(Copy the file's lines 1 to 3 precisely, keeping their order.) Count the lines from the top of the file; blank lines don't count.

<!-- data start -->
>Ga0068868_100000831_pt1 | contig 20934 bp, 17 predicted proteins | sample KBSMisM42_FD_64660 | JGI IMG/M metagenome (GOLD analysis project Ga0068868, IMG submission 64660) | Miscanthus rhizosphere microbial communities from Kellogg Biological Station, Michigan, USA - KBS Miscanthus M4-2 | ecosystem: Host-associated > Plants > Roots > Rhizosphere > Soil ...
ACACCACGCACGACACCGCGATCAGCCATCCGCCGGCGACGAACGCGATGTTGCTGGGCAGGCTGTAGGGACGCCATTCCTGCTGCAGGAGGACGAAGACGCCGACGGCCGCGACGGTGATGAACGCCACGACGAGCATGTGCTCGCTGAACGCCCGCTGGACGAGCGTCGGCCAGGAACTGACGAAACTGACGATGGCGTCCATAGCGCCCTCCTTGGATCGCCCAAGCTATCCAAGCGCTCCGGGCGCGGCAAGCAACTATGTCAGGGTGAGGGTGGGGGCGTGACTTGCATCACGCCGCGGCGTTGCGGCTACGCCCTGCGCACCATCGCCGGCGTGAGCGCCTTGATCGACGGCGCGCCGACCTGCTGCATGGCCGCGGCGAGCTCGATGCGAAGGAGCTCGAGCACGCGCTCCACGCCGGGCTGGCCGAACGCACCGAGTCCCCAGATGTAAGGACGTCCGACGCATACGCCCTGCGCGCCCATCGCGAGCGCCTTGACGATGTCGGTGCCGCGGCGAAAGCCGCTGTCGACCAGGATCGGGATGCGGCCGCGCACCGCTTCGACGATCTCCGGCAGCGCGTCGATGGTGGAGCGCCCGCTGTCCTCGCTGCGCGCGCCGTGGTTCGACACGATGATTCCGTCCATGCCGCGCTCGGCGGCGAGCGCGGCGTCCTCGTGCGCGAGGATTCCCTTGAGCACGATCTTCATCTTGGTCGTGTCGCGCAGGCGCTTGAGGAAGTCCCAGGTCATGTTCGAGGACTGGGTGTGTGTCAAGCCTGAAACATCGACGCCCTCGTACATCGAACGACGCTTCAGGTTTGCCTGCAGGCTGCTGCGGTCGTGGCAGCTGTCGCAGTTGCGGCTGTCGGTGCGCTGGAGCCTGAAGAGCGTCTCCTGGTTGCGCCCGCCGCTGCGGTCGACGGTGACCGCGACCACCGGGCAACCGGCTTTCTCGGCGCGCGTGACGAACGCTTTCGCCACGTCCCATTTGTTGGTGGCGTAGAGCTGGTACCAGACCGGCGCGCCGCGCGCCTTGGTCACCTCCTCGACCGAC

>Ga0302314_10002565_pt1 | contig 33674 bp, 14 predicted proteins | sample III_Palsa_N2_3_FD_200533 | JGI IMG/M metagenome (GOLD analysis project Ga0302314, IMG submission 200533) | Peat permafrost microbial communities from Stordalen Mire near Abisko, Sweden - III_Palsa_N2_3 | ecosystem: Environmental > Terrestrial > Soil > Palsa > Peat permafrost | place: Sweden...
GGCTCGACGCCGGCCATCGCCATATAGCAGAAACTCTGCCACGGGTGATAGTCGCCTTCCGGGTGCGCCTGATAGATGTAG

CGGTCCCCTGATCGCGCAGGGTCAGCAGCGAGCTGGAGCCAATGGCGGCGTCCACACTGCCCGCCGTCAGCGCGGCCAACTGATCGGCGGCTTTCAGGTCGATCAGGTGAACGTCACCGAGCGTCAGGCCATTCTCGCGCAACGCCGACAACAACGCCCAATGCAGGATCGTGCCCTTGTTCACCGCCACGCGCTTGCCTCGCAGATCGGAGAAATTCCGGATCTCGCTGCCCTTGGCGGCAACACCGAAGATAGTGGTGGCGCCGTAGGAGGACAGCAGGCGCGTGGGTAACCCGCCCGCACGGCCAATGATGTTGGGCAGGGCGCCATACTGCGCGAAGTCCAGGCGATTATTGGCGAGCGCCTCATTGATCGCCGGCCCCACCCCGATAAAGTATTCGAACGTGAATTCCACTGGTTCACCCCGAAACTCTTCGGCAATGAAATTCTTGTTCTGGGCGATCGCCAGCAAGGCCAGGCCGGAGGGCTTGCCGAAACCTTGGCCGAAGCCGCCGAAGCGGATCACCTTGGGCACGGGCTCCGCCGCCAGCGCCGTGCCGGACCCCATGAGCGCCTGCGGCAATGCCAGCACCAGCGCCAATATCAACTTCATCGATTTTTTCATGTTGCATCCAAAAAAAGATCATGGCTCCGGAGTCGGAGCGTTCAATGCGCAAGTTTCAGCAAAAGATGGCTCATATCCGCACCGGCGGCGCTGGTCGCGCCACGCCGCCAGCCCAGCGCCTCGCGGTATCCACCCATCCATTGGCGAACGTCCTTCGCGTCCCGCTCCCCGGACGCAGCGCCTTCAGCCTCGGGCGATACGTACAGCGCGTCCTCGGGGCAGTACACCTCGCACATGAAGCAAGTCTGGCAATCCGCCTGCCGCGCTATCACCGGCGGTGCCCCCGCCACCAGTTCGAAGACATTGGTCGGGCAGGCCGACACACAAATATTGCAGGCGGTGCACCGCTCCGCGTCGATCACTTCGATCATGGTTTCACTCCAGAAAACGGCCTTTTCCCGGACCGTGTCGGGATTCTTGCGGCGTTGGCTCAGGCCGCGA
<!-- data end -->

>Ga0068868_100000831_pt1 | contig 20934 bp, 17 predicted proteins | sample KBSMisM42_FD_64660 | JGI IMG/M metagenome (GOLD analysis project Ga0068868, IMG submission 64660) | Miscanthus rhizosphere microbial communities from Kellogg Biological Station, Michigan, USA - KBS Miscanthus M4-2 | ecosystem: Host-associated > Plants > Roots > Rhizosphere > Soil ...
ACACCACGCACGACACCGCGATCAGCCATCCGCCGGCGACGAACGCGATGTTGCTGGGCAGGCTGTAGGGACGCCATTCCTGCTGCAGGAGGACGAAGACGCCGACGGCCGCGACGGTGATGAACGCCACGACGAGCATGTGCTCGCTGAACGCCCGCTGGACGAGCGTCGGCCAGGAACTGACGAAACTGACGATGGCGTCCATAGCGCCCTCCTTGGATCGCCCAAGCTATCCAAGCGCTCCGGGCGCGGCAAGCAACTATGTCAGGGTGAGGGTGGGGGCGTGACTTGCATCACGCCGCGGCGTTGCGGCTACGCCCTGCGCACCATCGCCGGCGTGAGCGCCTTGATCGACGGCGCGCCGACCTGCTGCATGGCCGCGGCGAGCTCGATGCGAAGGAGCTCGAGCACGCGCTCCACGCCGGGCTGGCCGAACGCACCGAGTCCCCAGATGTAAGGACGTCCGACGCATACGCCCTGCGCGCCCATCGCGAGCGCCTTGACGATGTCGGTGCCGCGGCGAAAGCCGCTGTCGACCAGGATCGGGATGCGGCCGCGCACCGCTTCGACGATCTCCGGCAGCGCGTCGATGGTGGAGCGCCCGCTGTCCTCGCTGCGCGCGCCGTGGTTCGACACGATGATTCCGTCCATGCCGCGCTCGGCGGCGAGCGCGGCGTCCTCGTGCGCGAGGATTCCCTTGAGCACGATCTTCATCTTGGTCGTGTCGCGCAGGCGCTTGAGGAAGTCCCAGGTCATGTTCGAGGACTGGGTGTGTGTCAAGCCTGAAACATCGACGCCCTCGTACATCGAACGACGCTTCAGGTTTGCCTGCAGGCTGCTGCGGTCGTGGCAGCTGTCGCAGTTGCGGCTGTCGGTGCGCTGGAGCCTGAAGAGCGTCTCCTGGTTGCGCCCGCCGCTGCGGTCGACGGTGACCGCGACCACCGGGCAACCGGCTTTCTCGGCGCGCGTGACGAACGCTTTCGCCACGTCCCATTTGTTGGTGGCGTAGAGCTGGTACCAGACCGGCGCGCCGCGCGCCTTGGTCACCTCCTCGACCGAC

>Ga0302314_10002565_pt1 | contig 33674 bp, 14 predicted proteins | sample III_Palsa_N2_3_FD_200533 | JGI IMG/M metagenome (GOLD analysis project Ga0302314, IMG submission 200533) | Peat permafrost microbial communities from Stordalen Mire near Abisko, Sweden - III_Palsa_N2_3 | ecosystem: Environmental > Terrestrial > Soil > Palsa > Peat permafrost | place: Sweden...